Thanks to: rollingstone.com 

Paul's induction speech for Ringo:

OK. Ringo Starr was born in Liverpool at a very early age, and he had a hard childhood. Real hard childhood, but he had a beautiful mom, Elsie, and a lovely stepdad Harry. Both of them had real big hearts, beautiful people, and they loved music. So at some point during this difficult childhood, Ringo got a drum. Ringo got a drum! And that was it. He was now a drummer.

Later on he joined a group called Rory Storm and the Hurricanes. And we saw these guys when we were out in Hamburg, we were playing out there. And Ringo was like a professional musician. We were just like, slamming around and doing stuff, but he had a beard — that's professional. He had the suit. Very professional. And he would sit at the bar drinking bourbon and seven. We'd never seen anyone like this. This was like, a grown-up musician.

Anyway, we got friendly with him, and he used to come in late night when we were playing, and he requested a couple of songs, so we got to know him. And one night our drummer then, Pete Best, wasn't available, so Ringo sat in. And I remember the moment. I mean, Pete was great, and we had a good time with him. But me, John and George, God bless 'em, were on the front line singing, and now behind us we had this guy we'd never played with before, and I remember the moment when he started to play – I think it was Ray Charles, "What'd I Say," and most of the drummers couldn't nail the drum part, it's a little bit [sings a bit of it]. It was a little difficult to do, but Ringo nailed it. Yeah — Ringo nailed it! And I remember the moment, standing there and looking at John and then looking at George, and the look on our faces was like, fuck you. What is this? And that was the moment, that was the beginning, really, of the Beatles.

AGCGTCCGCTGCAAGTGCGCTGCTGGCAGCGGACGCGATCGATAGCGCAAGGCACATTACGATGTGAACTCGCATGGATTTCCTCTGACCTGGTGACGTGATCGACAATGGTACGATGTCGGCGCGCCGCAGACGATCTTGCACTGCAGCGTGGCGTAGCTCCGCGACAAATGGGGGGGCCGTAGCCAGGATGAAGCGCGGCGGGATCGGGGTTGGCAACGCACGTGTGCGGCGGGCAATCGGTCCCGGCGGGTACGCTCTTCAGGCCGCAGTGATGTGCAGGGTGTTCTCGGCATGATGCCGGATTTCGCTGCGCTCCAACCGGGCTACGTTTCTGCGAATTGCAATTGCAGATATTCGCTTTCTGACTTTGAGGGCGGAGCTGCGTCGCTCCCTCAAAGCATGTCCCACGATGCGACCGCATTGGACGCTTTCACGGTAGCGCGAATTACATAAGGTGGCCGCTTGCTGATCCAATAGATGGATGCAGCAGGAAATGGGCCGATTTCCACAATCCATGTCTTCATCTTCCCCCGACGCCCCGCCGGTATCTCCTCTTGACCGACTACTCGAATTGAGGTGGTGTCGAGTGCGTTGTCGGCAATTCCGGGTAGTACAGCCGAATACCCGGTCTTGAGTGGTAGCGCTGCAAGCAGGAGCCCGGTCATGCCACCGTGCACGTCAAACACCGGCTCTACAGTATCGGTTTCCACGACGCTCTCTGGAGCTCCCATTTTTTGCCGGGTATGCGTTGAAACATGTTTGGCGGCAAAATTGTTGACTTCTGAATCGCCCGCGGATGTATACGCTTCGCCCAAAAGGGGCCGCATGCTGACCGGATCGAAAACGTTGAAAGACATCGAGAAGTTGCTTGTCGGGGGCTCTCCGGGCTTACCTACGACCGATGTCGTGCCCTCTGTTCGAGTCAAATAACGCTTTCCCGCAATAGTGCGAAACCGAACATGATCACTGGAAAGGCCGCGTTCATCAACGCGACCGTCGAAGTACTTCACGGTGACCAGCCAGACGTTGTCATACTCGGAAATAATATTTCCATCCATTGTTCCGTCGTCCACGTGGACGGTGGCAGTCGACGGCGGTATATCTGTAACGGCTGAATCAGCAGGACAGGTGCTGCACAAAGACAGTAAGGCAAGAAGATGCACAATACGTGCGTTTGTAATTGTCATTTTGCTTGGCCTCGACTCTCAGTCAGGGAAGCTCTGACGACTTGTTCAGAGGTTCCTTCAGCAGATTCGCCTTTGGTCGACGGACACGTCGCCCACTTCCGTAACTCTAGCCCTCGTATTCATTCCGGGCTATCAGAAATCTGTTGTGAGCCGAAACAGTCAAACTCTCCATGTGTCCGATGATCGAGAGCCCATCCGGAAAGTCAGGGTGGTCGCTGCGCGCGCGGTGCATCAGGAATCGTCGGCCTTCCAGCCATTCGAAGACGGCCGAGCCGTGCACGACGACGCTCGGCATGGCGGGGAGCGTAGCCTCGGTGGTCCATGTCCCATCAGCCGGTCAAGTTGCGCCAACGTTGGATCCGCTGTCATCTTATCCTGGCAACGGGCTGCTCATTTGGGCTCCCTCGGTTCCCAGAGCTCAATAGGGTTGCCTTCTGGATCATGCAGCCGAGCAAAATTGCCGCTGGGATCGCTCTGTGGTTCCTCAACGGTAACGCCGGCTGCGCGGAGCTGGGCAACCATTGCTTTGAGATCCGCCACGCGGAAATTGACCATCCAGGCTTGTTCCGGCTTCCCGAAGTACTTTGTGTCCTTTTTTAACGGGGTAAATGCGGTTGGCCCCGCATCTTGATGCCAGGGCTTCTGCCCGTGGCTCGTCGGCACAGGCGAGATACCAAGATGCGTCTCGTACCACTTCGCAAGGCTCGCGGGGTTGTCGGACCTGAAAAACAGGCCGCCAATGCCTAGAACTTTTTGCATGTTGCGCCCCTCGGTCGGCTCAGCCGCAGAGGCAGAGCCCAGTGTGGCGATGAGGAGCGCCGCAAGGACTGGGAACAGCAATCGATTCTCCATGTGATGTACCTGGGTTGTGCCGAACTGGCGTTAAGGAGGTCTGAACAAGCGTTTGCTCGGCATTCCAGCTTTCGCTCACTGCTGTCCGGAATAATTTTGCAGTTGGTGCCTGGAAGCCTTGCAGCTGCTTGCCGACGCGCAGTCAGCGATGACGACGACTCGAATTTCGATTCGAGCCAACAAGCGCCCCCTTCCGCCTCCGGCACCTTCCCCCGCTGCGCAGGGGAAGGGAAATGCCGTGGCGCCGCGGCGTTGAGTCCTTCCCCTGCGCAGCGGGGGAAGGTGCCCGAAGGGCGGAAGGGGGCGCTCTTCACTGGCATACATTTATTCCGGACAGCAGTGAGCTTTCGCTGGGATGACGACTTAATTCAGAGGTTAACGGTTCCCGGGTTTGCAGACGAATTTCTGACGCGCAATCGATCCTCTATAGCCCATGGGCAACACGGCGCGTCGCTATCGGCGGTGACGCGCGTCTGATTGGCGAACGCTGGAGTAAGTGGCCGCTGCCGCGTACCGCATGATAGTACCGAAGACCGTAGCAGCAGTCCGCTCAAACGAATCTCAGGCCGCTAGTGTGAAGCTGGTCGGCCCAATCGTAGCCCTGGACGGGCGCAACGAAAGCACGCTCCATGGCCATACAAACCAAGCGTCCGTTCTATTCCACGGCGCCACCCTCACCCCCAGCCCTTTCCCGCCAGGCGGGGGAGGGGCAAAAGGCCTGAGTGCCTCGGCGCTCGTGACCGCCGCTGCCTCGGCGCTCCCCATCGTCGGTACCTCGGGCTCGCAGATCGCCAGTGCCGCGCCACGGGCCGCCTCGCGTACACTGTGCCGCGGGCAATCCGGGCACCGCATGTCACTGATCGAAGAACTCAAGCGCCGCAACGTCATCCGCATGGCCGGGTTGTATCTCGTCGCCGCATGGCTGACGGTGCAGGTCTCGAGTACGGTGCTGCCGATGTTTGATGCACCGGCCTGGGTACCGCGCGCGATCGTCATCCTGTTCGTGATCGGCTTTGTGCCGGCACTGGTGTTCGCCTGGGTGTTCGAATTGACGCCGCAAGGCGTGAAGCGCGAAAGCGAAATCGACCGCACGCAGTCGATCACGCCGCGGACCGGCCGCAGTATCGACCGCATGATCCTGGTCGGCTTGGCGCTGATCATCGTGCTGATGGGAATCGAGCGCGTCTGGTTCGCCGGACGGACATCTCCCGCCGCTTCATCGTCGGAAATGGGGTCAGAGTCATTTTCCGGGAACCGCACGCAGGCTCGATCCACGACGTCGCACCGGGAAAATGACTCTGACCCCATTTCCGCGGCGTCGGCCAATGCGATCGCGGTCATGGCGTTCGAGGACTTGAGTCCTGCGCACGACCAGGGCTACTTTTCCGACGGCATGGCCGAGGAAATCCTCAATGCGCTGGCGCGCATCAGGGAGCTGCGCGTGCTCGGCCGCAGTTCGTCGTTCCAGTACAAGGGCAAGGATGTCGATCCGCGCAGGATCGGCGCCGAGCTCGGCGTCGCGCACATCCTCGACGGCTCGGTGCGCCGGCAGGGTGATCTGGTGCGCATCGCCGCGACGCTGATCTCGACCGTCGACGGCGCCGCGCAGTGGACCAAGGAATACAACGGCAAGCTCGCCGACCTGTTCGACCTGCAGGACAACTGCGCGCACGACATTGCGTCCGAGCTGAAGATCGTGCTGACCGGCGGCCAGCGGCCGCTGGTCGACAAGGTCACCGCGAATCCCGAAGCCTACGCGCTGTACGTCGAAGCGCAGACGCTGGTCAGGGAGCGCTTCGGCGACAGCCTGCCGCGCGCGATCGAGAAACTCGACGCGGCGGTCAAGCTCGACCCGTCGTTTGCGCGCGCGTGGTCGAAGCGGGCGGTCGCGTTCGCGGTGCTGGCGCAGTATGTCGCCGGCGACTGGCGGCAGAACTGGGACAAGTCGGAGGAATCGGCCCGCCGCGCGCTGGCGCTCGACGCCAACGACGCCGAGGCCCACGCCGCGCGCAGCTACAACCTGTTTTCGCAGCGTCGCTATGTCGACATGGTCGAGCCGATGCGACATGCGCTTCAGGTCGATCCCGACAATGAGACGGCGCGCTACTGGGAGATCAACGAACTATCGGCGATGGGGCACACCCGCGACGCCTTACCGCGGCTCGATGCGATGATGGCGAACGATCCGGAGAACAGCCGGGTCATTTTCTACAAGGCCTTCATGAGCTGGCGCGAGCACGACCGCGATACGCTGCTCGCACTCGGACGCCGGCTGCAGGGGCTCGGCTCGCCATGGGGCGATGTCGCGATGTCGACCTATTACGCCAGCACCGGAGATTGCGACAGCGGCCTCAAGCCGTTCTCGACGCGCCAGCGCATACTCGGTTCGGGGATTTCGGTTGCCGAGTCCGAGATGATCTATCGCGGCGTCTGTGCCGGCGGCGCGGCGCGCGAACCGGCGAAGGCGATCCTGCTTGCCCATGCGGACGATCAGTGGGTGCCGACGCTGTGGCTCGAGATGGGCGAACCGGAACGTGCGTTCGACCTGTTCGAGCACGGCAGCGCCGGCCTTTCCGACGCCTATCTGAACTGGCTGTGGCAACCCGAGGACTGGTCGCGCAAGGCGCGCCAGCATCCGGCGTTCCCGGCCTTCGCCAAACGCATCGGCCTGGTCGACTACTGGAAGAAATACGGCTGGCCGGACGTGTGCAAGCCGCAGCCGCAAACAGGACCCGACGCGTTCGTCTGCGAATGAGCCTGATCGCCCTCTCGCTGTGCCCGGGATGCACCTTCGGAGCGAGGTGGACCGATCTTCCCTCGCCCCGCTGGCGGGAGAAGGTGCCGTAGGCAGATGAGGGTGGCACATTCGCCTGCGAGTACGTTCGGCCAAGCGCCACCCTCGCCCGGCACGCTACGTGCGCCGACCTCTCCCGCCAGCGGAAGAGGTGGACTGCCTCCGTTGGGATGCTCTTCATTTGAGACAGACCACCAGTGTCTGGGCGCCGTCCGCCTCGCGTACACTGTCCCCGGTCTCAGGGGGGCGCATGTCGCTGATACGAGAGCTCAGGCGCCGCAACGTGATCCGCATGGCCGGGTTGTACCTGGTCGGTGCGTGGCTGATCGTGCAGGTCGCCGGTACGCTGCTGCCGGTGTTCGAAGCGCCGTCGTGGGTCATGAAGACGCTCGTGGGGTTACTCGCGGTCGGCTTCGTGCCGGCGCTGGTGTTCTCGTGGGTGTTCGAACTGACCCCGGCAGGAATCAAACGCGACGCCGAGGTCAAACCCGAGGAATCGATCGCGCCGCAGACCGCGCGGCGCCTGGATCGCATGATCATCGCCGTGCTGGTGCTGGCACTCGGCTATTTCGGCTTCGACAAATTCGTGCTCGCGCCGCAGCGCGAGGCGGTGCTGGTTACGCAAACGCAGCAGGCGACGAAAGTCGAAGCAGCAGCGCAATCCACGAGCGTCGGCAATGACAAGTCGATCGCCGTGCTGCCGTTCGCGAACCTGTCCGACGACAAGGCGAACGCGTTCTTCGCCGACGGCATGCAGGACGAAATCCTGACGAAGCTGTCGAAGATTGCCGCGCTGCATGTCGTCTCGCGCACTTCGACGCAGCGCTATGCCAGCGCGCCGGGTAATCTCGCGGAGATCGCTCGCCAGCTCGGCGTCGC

Anyway, then we started this great journey for these four guys from Liverpool who were . . .we just set off on their journey. We did ballrooms and clubs around England, and we got a little work in Europe, and then we eventually came to America. And here we were, we were staying in rooms together. And I wasn't a sheltered kid, but I just had my mom and dad growing up and my brother. So I was staying in a hotel room with a strange man. This really brought us together. We lived like in each other's pockets, virtually. But it was a beautiful thing, a wonderful thing. Eventually we got on The Ed Sullivan Show, and we got really famous. It was just so beautiful. As all the other drummers say, he just is something so special. When he's playing behind you, you see these other bands, they're looking around at the drummer, like, is he going to speed up, is he going to slow down? You don't have to look with Ringo.

It's a great honor for me to be able to induce him into the Rock and Roll Hall of Fame in Cleveland tonight!

Thanks to: Rollingstone.com